As I began swimming, I did my best to find the path of least resistance. That meant I did what I could to not run into other athletes. I don’t know anything about drafting and have yet to practice that particular art form. I wasn’t going to start it now.

One of the first things I noticed, though, was how loose my timing chip strap seemed to feel. Mind you, I have opted for one of those extremely comfortable neoprene straps. If you've never used one, I highly recommend you get one. They are so comfortable you don't even realize it's there, they don’t cut into your ankle like those damned plastic straps can, and they are just nicer looking than the plain velcro straps.

Anyway, during the swim, I was absolutely convinced the damn thing was going to come off and find it’s way to the bottom of the lake, then I’d be on the hook to cough up the dollars for its replacement. As such, I found myself doing very little kicking. Instead, I tried to pretend I had a pull buoy between my knees and I'd lift my hips in an effort to take advantage of the natural buoyancy of the wetsuit.

I managed to stay relatively contact free during the swim except a few times. This can be extemely difficult to do. Ironman Canada is a mass swim start (as are most Ironmans) and not the more civilized wave start of smaller (and usually shorter) triathlons. There was one time, though, when someone was touching my feet so repeatedly that I resorted to kicking very quickly and strongly just to lose them. Geez, but that was annoying. To be honest, though, I was worried that my chip strap was loose and I was afraid they would inadvertantly grab it and I would end up S.O.L.!

I remember NOT looking at my watch. I didn't want to be distracted by how much time had passed, how far I had gone, how much further I had to go, how fast I might or might not be, so through supreme effort on my part, I refrained from looking until I climbed out of the water. When I did, I was both surprised and thrilled. It read 1:33 and change. OMG! When did I get that fast? Of course, the official time was 1:34:44, but that was definitely faster than the 1:42 I did last year. Wooohooo!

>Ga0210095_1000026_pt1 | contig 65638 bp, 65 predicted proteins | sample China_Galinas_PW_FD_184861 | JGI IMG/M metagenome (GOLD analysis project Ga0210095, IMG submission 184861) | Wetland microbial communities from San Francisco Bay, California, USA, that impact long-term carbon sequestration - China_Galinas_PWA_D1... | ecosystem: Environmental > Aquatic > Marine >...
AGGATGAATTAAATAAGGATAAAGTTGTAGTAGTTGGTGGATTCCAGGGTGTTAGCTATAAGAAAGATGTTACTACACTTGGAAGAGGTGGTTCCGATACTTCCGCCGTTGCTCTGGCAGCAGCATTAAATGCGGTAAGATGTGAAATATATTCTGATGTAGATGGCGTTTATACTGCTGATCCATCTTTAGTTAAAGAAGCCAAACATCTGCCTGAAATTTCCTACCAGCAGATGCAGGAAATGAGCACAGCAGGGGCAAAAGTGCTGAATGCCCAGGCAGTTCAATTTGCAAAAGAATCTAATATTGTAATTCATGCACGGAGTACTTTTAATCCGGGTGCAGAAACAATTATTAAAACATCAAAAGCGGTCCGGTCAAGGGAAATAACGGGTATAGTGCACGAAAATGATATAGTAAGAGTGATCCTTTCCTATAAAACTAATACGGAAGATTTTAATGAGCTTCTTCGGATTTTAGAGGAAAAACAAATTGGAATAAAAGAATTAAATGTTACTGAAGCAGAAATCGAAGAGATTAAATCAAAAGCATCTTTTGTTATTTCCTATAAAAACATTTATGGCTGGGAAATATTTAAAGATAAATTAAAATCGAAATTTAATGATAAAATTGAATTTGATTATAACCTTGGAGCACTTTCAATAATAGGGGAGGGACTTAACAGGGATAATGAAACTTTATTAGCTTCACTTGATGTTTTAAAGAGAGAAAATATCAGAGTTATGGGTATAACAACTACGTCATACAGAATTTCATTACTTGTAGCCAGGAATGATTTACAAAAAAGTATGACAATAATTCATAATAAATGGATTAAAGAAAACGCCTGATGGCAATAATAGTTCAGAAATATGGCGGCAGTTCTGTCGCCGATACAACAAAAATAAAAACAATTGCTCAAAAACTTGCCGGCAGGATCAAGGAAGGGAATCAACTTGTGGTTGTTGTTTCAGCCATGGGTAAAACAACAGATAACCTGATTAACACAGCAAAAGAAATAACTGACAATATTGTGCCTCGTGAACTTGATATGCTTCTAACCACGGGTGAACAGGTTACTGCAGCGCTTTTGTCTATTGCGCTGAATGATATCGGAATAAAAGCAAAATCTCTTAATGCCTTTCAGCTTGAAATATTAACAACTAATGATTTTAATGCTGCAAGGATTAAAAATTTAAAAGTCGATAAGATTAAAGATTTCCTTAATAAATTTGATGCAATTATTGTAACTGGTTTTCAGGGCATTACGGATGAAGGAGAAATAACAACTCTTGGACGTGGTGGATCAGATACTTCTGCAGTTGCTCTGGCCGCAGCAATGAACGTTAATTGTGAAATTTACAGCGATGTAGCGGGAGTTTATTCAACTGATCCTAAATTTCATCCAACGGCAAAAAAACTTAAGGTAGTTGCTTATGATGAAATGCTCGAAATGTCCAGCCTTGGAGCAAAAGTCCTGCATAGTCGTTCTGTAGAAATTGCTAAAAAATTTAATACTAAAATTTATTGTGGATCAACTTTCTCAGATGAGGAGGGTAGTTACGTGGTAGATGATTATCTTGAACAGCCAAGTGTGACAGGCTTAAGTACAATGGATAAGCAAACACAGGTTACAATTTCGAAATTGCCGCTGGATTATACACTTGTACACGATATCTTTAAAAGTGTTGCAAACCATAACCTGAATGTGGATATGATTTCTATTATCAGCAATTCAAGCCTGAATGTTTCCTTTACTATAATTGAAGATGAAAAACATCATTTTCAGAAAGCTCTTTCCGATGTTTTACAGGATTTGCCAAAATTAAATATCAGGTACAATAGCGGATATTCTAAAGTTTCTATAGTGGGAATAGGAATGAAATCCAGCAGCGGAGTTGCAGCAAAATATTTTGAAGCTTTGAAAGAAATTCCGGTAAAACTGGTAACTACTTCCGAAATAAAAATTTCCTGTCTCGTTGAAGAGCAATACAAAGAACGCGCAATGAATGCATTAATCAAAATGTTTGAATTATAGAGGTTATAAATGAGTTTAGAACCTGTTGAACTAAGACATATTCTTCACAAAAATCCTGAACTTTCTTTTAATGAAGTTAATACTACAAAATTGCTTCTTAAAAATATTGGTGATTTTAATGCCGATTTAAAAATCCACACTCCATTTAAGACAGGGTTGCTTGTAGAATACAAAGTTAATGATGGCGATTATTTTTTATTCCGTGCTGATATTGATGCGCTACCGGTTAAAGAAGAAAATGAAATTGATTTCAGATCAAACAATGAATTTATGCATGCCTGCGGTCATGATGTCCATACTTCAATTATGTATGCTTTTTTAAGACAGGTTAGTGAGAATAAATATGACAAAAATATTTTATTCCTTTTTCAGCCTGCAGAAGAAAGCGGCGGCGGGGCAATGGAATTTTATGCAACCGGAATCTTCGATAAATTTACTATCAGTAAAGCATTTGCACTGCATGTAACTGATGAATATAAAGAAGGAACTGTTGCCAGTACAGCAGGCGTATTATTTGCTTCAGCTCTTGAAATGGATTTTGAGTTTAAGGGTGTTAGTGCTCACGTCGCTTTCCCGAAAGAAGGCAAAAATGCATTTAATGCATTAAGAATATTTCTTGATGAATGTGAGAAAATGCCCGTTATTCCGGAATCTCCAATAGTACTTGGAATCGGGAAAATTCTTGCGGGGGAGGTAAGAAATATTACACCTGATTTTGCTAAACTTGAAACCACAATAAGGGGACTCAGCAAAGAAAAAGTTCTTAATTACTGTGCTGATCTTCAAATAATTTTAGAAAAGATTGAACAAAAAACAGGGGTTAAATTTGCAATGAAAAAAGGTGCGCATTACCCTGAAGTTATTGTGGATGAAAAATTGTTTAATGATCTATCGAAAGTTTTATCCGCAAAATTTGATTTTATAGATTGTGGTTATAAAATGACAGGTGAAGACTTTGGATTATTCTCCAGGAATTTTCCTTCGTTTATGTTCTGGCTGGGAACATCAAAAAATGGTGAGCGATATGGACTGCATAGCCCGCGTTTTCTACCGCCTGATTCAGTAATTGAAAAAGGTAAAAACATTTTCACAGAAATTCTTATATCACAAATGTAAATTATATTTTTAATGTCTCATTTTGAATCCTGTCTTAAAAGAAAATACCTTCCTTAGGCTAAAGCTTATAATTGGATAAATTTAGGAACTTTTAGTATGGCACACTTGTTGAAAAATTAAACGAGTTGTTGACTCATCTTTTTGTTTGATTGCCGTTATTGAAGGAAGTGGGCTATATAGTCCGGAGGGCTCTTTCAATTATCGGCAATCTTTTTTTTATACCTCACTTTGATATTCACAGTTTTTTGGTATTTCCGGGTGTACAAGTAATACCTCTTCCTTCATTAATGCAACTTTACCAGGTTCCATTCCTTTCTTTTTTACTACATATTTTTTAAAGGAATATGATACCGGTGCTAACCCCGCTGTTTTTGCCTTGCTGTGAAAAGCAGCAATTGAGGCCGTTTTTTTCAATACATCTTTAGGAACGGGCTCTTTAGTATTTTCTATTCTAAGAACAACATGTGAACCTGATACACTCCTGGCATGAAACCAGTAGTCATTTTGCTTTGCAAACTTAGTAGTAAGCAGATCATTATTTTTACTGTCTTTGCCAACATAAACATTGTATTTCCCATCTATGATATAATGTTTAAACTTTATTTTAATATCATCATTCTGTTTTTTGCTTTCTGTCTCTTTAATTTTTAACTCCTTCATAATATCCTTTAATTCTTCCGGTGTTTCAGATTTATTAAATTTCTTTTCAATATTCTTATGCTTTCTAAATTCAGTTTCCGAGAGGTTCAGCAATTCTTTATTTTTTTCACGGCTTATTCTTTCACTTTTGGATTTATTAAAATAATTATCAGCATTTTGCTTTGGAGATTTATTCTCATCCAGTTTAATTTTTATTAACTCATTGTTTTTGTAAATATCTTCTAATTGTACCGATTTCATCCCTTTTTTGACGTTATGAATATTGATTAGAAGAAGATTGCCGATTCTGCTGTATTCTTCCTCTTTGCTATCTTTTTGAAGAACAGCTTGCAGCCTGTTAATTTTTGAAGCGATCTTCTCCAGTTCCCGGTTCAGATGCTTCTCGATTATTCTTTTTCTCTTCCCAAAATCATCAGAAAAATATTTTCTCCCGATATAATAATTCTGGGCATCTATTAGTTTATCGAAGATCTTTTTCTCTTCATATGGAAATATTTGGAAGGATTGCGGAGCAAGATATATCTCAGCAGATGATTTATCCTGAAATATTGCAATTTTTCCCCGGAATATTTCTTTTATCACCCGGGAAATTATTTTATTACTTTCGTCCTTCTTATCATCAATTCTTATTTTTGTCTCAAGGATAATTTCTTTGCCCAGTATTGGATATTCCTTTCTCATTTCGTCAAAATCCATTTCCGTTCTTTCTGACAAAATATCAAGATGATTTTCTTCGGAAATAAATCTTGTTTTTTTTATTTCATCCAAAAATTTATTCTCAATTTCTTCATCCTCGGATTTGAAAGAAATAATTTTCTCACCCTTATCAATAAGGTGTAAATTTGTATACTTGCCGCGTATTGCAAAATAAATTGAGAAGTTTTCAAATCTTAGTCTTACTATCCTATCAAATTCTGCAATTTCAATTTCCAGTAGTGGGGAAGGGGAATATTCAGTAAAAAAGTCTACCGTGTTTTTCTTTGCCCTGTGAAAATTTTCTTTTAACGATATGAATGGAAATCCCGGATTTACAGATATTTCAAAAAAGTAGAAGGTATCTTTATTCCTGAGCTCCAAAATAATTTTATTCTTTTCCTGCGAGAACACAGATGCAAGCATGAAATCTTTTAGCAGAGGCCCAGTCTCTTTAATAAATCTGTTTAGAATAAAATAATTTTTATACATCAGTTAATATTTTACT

I did make one mistake during my swim and that was at the swim exit. I learned early on to swim until my hands touched the bottom. I didn't do that this year and I should have. Since I didn't, I ended up losing some time just because I was fighting water that was hip deep when it should have been no deeper than my knees.

Well, lesson learned, and I headed in to T1...


At 8:38 AM, Blogger Steven uttered...

Nice job on the swim time improvement. I hope to do the same thing at IMC next year.

At 3:45 PM, Blogger backofpack uttered...

Yay! A new post, a new chapter! You rock Susan! I'm so proud of you and your huge, awesome, stupendous,wonderful, amazing accomplishment. You so deserve it after that year of training you put in. You earned it, Ironman!

At 4:24 PM, Anonymous Nicole uttered...

I almost gave up watching for the continued report- thanks! It feels like a big movie series and I can't wait for the ending...

At 4:58 PM, Blogger KLN uttered...

More, more, more!

And hey, isn't it time to change your description and some of the intro stuff. No longer the dreamer, but the IRONMAN!

At 7:32 PM, Anonymous Jenny Appel uttered...

I love reading about your experience and envisioning it! You rock. The swim portion is rough and I understand about the loose strap feeling! Although shorter races, I try to tuck it under the ankle of my wetsuit just to be sure! Can't wait to read about the bike!